If you’re like many people, you expect a lot – of self and others – on the job. How much of the stress you experience comes from trying to juggle too many roles, goals, and projects simultaneously?
While you may have a dozen or more items on your project list, remember that the maximum most people can juggle well is five to seven priorities. (Yes, you can pretend to carry more, but the reality is that the more complexity you hold the less effective you become).
From your long list, identify the top three to four then focus all your energy on those vital few priorities. When one is completed, pull another up to the top, but try to never hold more than four at a time. You will find that you get more done (and at a higher quality) by working on ONLY four priorities at a time than you did when you tried to juggle ten or twelve.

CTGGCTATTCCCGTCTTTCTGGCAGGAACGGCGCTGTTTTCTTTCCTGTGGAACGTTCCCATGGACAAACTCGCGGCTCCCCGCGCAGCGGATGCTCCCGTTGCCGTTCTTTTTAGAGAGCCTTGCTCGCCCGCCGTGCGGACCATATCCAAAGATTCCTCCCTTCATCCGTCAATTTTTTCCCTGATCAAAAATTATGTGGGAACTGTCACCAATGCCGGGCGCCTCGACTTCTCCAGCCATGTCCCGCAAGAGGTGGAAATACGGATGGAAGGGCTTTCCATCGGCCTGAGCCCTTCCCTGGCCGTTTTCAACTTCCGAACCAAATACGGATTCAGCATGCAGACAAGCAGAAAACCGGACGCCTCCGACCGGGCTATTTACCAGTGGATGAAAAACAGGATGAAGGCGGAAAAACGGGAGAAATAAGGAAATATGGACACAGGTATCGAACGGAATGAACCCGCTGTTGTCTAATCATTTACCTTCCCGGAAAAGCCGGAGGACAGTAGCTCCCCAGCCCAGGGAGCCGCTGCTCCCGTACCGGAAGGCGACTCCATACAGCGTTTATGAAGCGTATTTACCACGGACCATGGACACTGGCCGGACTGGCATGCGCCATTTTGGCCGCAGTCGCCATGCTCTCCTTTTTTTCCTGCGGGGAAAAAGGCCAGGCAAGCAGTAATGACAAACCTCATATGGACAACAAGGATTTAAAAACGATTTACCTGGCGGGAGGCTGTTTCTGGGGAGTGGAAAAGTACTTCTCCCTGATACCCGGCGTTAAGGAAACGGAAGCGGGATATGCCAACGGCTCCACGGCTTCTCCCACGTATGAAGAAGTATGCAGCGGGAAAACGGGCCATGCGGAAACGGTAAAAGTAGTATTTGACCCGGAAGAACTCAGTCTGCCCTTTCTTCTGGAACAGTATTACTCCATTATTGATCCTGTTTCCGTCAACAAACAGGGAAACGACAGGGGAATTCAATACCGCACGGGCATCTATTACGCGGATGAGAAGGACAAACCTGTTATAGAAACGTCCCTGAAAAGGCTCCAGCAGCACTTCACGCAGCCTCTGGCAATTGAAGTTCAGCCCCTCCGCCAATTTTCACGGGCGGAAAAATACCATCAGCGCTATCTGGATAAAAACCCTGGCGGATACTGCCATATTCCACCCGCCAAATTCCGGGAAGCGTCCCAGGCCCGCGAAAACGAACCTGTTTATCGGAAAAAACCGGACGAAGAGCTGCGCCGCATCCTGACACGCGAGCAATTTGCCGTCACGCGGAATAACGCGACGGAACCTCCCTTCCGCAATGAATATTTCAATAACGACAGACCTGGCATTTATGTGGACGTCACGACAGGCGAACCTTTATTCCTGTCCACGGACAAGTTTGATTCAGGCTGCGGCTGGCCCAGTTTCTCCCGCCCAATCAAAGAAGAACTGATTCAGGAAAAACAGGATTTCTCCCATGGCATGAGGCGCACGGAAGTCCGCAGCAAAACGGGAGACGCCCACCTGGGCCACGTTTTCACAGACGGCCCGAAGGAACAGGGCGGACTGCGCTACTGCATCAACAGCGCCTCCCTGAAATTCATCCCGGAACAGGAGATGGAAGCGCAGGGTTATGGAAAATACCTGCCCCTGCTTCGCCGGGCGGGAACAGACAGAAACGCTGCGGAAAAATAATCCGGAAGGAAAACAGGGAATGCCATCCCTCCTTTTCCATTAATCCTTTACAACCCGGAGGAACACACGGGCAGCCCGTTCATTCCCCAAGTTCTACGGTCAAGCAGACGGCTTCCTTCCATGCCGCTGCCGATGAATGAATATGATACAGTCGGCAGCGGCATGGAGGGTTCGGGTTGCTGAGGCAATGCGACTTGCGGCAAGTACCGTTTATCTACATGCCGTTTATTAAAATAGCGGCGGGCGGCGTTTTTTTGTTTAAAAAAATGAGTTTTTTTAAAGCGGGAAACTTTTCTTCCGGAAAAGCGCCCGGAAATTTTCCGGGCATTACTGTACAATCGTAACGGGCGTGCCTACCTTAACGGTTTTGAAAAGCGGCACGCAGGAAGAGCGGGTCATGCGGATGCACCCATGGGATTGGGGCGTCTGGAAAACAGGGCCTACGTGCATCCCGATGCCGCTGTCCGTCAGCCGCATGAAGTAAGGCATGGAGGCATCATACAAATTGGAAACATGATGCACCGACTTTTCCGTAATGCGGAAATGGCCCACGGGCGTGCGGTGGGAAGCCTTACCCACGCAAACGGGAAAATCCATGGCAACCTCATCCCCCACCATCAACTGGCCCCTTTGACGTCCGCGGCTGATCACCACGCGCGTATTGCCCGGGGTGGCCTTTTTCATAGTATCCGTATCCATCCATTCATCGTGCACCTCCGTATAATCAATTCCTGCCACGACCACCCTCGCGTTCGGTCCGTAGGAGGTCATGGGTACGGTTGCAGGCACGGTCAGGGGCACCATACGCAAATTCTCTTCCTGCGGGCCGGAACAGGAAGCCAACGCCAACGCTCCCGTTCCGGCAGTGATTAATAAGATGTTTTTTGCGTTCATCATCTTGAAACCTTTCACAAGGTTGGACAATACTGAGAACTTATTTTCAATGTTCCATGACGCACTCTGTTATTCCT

Why is this true? It’s a lesson from basic physics: when you eliminate the friction – i.e. resistance, discontinuity, resource and schedule conflicts – between those multiple simultaneous priorities, the energy that used to go into unproductive juggling now goes into DOING.
An Exercise for the Workplace
Reach out to an associate (peer or direct report) who appears overwhelmed. Put yourself in the place of a coach, and ask: “What would you be able to accomplish tomorrow if you only had to worry about ONE THING?” Draw out an answer, then help them structure the next day around that single focus and protect them from distractions.
This may not be a drill you can do often; yet you will be amazed at the payback from your efforts. For people who are feeling stuck and overwhelmed, even a single day of feeling productive can help them renew hope and reconnect to their work.
Remember: Leadership is not about a title. The most effective leaders are those who can cut through the clutter and crap to focus on what is most important. Anyone can be a leader who can help others Simplify and focus so that more of what matters is what gets done!